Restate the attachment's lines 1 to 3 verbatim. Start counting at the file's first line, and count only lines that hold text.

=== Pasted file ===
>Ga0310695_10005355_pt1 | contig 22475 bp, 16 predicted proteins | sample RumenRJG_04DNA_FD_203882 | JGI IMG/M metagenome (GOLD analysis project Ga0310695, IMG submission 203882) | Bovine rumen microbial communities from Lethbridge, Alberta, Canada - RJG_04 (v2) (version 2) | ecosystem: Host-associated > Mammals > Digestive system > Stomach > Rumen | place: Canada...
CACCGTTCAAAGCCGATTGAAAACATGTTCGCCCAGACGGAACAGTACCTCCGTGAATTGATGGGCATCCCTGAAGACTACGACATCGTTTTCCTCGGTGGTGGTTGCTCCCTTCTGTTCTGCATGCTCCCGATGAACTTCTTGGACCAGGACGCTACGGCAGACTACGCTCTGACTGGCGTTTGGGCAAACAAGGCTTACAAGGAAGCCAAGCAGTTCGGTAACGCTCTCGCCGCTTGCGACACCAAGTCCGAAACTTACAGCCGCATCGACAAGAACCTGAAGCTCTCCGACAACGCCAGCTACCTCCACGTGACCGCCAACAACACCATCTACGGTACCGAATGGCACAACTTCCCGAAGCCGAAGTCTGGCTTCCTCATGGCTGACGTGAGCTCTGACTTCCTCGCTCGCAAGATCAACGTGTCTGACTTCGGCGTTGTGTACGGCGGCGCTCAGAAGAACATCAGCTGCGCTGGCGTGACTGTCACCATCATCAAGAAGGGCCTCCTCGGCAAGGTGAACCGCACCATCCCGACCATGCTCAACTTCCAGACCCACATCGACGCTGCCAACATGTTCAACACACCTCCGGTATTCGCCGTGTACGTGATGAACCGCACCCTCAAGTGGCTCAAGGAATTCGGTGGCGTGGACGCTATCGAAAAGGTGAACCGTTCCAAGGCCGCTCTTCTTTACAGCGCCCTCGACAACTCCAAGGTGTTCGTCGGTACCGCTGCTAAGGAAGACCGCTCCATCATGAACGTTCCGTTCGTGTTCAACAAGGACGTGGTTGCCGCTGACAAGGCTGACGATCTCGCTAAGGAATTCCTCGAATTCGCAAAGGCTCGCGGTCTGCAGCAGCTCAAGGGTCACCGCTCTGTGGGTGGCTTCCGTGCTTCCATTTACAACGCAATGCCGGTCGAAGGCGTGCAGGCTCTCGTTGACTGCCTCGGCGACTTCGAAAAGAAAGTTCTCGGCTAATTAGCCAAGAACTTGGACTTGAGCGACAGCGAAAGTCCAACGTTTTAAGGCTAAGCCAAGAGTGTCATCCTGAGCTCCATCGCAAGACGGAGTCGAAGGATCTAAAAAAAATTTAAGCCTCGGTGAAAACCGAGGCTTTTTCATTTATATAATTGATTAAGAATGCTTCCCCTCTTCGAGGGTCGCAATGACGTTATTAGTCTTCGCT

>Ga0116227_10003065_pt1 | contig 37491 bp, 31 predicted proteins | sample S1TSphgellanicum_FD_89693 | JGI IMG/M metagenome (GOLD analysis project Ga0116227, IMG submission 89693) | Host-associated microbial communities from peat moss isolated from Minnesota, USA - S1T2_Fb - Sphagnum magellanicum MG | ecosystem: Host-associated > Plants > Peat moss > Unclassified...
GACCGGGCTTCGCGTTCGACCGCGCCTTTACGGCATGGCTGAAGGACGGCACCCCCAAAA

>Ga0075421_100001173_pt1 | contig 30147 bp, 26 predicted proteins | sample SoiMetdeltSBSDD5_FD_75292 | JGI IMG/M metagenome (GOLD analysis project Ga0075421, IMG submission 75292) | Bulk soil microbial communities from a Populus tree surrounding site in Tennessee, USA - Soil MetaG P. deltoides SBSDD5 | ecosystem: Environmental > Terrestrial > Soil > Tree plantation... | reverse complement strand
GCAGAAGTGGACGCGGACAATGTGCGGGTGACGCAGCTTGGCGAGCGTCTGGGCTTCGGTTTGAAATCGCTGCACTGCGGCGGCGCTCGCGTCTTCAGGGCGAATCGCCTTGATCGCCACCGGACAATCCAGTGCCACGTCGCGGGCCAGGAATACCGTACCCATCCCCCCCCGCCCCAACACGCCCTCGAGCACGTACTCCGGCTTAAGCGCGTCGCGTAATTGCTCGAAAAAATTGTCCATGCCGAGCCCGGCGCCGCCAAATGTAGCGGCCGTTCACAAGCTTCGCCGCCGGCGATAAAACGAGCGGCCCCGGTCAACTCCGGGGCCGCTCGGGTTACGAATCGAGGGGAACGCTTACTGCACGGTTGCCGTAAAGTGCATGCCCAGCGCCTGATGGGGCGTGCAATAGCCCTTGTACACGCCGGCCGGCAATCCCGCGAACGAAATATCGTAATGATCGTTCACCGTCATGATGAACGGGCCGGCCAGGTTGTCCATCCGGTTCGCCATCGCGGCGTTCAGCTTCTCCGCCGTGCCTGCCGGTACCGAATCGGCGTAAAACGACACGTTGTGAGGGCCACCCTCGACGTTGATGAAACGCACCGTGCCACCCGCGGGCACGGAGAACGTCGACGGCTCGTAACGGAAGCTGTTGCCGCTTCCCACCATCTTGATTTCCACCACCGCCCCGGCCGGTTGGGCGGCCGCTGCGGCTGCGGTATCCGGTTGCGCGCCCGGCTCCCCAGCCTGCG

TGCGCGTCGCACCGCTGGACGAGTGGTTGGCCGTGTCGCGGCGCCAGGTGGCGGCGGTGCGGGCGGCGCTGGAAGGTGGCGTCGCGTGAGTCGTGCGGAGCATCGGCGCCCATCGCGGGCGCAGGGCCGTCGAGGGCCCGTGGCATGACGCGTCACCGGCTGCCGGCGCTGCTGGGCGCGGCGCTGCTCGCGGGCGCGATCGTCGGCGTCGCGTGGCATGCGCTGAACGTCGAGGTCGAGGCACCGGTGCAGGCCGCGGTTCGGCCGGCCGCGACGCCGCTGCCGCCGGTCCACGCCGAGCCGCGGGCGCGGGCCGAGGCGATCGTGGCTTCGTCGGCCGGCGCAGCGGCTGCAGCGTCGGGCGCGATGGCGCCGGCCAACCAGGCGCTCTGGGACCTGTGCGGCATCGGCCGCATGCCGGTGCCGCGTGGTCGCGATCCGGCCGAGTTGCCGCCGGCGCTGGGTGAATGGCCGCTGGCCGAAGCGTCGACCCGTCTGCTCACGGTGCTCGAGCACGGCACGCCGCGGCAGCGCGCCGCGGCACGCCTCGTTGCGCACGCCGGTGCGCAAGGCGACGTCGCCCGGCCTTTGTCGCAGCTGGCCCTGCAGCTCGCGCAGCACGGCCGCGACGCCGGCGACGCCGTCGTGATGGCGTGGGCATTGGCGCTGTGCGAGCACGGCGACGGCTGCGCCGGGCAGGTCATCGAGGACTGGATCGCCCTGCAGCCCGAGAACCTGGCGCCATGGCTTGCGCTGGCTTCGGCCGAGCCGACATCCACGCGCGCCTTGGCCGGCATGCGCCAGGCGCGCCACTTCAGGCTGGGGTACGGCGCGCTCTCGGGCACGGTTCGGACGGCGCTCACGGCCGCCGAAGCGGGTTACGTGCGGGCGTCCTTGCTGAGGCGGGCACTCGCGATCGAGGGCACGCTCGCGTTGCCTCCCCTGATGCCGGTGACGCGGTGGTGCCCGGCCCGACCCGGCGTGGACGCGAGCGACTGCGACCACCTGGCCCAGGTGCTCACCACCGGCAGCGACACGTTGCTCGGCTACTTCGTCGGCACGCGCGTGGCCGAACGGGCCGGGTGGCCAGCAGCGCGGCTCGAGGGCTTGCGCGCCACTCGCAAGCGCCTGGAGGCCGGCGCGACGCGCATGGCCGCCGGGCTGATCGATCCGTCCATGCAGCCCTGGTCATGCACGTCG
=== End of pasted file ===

>Ga0310695_10005355_pt1 | contig 22475 bp, 16 predicted proteins | sample RumenRJG_04DNA_FD_203882 | JGI IMG/M metagenome (GOLD analysis project Ga0310695, IMG submission 203882) | Bovine rumen microbial communities from Lethbridge, Alberta, Canada - RJG_04 (v2) (version 2) | ecosystem: Host-associated > Mammals > Digestive system > Stomach > Rumen | place: Canada...
CACCGTTCAAAGCCGATTGAAAACATGTTCGCCCAGACGGAACAGTACCTCCGTGAATTGATGGGCATCCCTGAAGACTACGACATCGTTTTCCTCGGTGGTGGTTGCTCCCTTCTGTTCTGCATGCTCCCGATGAACTTCTTGGACCAGGACGCTACGGCAGACTACGCTCTGACTGGCGTTTGGGCAAACAAGGCTTACAAGGAAGCCAAGCAGTTCGGTAACGCTCTCGCCGCTTGCGACACCAAGTCCGAAACTTACAGCCGCATCGACAAGAACCTGAAGCTCTCCGACAACGCCAGCTACCTCCACGTGACCGCCAACAACACCATCTACGGTACCGAATGGCACAACTTCCCGAAGCCGAAGTCTGGCTTCCTCATGGCTGACGTGAGCTCTGACTTCCTCGCTCGCAAGATCAACGTGTCTGACTTCGGCGTTGTGTACGGCGGCGCTCAGAAGAACATCAGCTGCGCTGGCGTGACTGTCACCATCATCAAGAAGGGCCTCCTCGGCAAGGTGAACCGCACCATCCCGACCATGCTCAACTTCCAGACCCACATCGACGCTGCCAACATGTTCAACACACCTCCGGTATTCGCCGTGTACGTGATGAACCGCACCCTCAAGTGGCTCAAGGAATTCGGTGGCGTGGACGCTATCGAAAAGGTGAACCGTTCCAAGGCCGCTCTTCTTTACAGCGCCCTCGACAACTCCAAGGTGTTCGTCGGTACCGCTGCTAAGGAAGACCGCTCCATCATGAACGTTCCGTTCGTGTTCAACAAGGACGTGGTTGCCGCTGACAAGGCTGACGATCTCGCTAAGGAATTCCTCGAATTCGCAAAGGCTCGCGGTCTGCAGCAGCTCAAGGGTCACCGCTCTGTGGGTGGCTTCCGTGCTTCCATTTACAACGCAATGCCGGTCGAAGGCGTGCAGGCTCTCGTTGACTGCCTCGGCGACTTCGAAAAGAAAGTTCTCGGCTAATTAGCCAAGAACTTGGACTTGAGCGACAGCGAAAGTCCAACGTTTTAAGGCTAAGCCAAGAGTGTCATCCTGAGCTCCATCGCAAGACGGAGTCGAAGGATCTAAAAAAAATTTAAGCCTCGGTGAAAACCGAGGCTTTTTCATTTATATAATTGATTAAGAATGCTTCCCCTCTTCGAGGGTCGCAATGACGTTATTAGTCTTCGCT

>Ga0116227_10003065_pt1 | contig 37491 bp, 31 predicted proteins | sample S1TSphgellanicum_FD_89693 | JGI IMG/M metagenome (GOLD analysis project Ga0116227, IMG submission 89693) | Host-associated microbial communities from peat moss isolated from Minnesota, USA - S1T2_Fb - Sphagnum magellanicum MG | ecosystem: Host-associated > Plants > Peat moss > Unclassified...